In our last Research Lead, we described how a human was able to move the tail of a rat through brain-to-brain interface. Now, Rajesh Rao and Andrea Stocco at the University of Washington have successfully performed what they believe is the first non-invasive human-to-human brain interface. Their interface was set up as follows: A “sender” wore a headset that read the electrical waves along his scalp. His brain waves were then interpreted by computer software, and when he properly produced a certain type of brain wave (by entering a focused and relaxed brain state), a computer via transcranial magnetic stimulation (TMS) sent a signal to the “receiver’s” brain, which caused the receiver to involuntarily press a button on a keyboard. The key component of this interface was the use of TMS. There was a small TMS machine hooked up to the receiver’s motor cortex such that, when the machine was activated, the receiver experienced an involuntary motor movement. While this type of research is billed as a human brain-to-brain interface, it might be better described as a brain-to-computer-to-TMS-to-brain interface. Regardless, Rao’s and Stocco’s work represents a significant step towards more direct brain-to-brain interaction.
In our brains, information in the form of electrochemical signals is processed and transported from one neuron to the next at speeds up to 250 miles per hour via connectors called synapses. We’re information processors—this is why computer metaphors are sometimes apt for describing our brains. But how true is this metaphor? “K computer” at the Okinawa Institute of Technology Graduate University (currently the 4th fastest computer on Earth) is getting closer to answering that question. With the processing power of 250,000 high speed PCs, K computer has performed the largest simulation of a neural network ever. The researchers simulated the activity of 1.73 billion neurons connected by 10.4 trillion synapses. Using 82,944 processors, K computer took 40 minutes to simulate 1 second of random brain activity. While this is nowhere near as fast as a human brain, nor is the network even close to as large (human brains are estimated to have about 100 billion neurons), this is an important step in understanding neural networks. It also opens up vast research spaces to test the limits and boundaries between neural and computer networks. Is this a science fiction writer’s dream, slowly—very slowly—becoming a reality?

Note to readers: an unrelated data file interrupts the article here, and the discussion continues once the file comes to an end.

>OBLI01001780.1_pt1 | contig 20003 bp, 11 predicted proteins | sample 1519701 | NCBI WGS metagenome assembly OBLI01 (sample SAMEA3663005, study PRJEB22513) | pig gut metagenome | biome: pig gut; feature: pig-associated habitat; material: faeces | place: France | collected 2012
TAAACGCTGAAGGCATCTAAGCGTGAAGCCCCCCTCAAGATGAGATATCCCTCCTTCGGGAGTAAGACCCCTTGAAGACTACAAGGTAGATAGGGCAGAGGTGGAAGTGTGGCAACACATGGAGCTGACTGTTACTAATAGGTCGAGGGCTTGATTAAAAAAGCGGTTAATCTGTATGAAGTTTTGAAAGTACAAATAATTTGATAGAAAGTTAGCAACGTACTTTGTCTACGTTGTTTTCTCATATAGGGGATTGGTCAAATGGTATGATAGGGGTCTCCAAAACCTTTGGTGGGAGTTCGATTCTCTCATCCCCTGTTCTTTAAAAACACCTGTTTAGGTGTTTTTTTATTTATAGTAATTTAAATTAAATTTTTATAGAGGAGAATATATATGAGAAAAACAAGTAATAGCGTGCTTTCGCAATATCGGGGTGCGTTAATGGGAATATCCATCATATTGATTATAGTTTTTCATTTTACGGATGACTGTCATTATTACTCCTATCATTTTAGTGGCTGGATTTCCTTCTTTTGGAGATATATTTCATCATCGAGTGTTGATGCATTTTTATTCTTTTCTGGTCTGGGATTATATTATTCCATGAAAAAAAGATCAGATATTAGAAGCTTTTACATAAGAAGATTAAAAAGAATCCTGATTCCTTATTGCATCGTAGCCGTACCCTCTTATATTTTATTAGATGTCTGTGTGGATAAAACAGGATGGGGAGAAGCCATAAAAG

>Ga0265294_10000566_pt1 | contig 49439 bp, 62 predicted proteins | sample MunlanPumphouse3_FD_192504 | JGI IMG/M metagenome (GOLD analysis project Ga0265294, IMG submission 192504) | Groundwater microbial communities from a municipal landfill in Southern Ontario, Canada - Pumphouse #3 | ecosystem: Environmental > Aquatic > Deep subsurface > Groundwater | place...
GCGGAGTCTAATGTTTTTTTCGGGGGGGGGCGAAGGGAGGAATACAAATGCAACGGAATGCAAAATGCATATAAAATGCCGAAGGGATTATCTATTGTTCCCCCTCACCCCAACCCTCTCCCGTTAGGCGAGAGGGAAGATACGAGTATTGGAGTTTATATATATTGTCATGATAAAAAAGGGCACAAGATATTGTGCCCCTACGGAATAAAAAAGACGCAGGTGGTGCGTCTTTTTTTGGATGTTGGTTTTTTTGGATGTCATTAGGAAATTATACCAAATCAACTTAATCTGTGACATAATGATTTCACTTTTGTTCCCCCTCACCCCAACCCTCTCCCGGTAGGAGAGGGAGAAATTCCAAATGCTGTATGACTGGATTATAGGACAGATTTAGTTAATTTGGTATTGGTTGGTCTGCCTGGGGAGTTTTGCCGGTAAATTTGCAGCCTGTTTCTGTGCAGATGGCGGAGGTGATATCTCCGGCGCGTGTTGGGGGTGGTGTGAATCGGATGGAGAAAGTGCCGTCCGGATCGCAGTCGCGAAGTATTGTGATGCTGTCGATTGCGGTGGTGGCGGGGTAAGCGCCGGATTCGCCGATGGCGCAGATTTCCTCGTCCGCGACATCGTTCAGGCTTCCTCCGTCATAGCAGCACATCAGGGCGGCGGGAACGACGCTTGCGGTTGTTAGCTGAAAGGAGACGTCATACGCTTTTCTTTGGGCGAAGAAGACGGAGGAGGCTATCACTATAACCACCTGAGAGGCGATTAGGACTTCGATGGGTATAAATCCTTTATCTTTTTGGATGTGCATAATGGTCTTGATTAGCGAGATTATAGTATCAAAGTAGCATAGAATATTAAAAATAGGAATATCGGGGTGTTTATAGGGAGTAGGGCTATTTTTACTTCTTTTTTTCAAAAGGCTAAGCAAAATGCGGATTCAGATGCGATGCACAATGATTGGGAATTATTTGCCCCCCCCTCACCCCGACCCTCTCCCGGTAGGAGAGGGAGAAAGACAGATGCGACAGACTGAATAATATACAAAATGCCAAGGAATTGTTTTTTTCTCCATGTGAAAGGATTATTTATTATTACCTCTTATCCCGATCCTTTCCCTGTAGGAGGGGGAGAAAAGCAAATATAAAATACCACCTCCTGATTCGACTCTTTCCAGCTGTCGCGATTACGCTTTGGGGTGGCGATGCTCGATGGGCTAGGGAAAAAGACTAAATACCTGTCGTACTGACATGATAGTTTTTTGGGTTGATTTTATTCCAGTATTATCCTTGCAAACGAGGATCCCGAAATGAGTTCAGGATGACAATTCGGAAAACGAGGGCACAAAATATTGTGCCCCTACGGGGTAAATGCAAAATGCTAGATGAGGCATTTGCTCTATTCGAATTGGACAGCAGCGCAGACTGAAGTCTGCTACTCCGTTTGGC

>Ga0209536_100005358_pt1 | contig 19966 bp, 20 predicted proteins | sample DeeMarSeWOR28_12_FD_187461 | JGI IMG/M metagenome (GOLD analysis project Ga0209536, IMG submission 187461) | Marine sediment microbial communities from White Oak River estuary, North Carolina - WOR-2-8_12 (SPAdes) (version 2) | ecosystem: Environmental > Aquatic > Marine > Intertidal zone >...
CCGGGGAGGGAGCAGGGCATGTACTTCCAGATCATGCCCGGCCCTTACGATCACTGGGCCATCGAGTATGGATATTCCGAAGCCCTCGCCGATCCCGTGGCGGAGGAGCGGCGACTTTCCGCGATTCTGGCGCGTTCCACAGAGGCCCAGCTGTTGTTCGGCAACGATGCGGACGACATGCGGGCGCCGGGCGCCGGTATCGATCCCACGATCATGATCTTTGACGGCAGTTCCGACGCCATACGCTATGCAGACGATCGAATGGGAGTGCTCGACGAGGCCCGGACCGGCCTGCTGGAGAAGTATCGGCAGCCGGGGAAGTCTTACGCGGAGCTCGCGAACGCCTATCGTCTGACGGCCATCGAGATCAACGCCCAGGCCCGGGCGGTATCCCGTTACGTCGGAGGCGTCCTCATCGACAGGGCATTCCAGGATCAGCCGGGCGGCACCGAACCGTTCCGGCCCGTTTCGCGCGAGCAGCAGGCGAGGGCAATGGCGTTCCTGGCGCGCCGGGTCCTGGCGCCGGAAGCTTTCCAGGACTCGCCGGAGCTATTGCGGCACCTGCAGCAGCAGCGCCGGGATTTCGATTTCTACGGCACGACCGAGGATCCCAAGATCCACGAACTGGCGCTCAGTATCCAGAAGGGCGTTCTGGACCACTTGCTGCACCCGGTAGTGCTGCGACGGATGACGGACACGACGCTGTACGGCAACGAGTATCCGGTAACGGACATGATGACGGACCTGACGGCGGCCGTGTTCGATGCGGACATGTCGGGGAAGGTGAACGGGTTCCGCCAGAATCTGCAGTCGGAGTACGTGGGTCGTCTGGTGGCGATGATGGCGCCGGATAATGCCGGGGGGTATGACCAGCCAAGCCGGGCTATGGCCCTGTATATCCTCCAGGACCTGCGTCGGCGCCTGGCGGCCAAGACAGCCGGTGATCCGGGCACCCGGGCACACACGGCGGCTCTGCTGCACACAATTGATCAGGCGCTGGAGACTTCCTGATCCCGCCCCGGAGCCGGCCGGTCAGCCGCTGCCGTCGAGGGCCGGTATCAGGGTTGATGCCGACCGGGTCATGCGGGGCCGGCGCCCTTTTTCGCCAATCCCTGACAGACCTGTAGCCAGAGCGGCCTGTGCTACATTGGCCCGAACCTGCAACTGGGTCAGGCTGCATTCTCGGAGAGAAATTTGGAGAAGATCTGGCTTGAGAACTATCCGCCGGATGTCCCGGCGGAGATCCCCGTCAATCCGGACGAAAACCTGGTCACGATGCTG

Research by van Schaik et al., published in PLOS ONE, provides new evidence of long-term planning behavior by an animal in the wild. In a study of Sumatran orangutans, van Schaik and colleagues found that the direction of long calls made by flanged* males predicted travel directions up to 22 hours in advance, even when the call and travel were interrupted by sleeping at night. The authors found that, in contrast to migrating birds, the orangutans adjust their travel plans and often signal this change with new spontaneous long-calls, which predict travel direction better than their initial long-calls. The authors point to the female orangutans’ desire to mate with and be protected by the dominant male as a reason why communicating travel information in advance makes sense from a reproductive point of view. The authors posit that orangutans likely make and adjust plans using features of episodic memory–the ability to recall specific events–however more research is required to understand the mechanism behind this behavior. Overall, the authors suggest that this type of long-term planning behavior by animals in the wild is unlikely limited to orangutans and they expect this behavior to exist in other apes and large-brain animals.
*“Sexually mature males may, after highly variable periods of time, grow cheek flanges (wide cartilaginous pads at the sides of their face.”
- van Schaik, C. P., Damerius, L., & Isler, K. (2013). Wild Orangutan Males Plan and Communicate Their Travel Direction One Day in Advance. PLOS One, 8(9), e74896.
Giving objects a name, besides being an effective memory tool, serves to direct our attention towards familiar things in our visual environment. For example, while walking through a forest, knowing the linguistic label for an oak, maple, or birch tree can help us recognize and differentiate various trees that otherwise we may not have noticed. Along these lines, researchers Lupyan and Ward found that activating the linguistic label for an object is enough to propel an otherwise unseen object into visual awareness. In their experiment, participants indicated whether or not they saw familiar objects on a screen. The catch? These objects were suppressed from conscious visual awareness using a method called Continuous Flash Suppression; a method where one eye sees the object and the other eye sees a random scribble of lines, essentially making the original image incomprehensible. Lupyan and Ward found that participants responded faster to the suppressed image and noticed it more often when it was paired with an appropriate linguistic label (i.e. they heard the word right before the images appeared), compared to when participants heard an invalid label, or nothing at all. The authors conclude that simply hearing the appropriate label for an object can bring that object to attention, when it would have otherwise gone unseen.
- Lupyan, G., & Ward, E. J. (2013). Language can boost otherwise unseen objects into visual awareness. Proceedings of the National Academy of Sciences, 110(35), 14196-14201.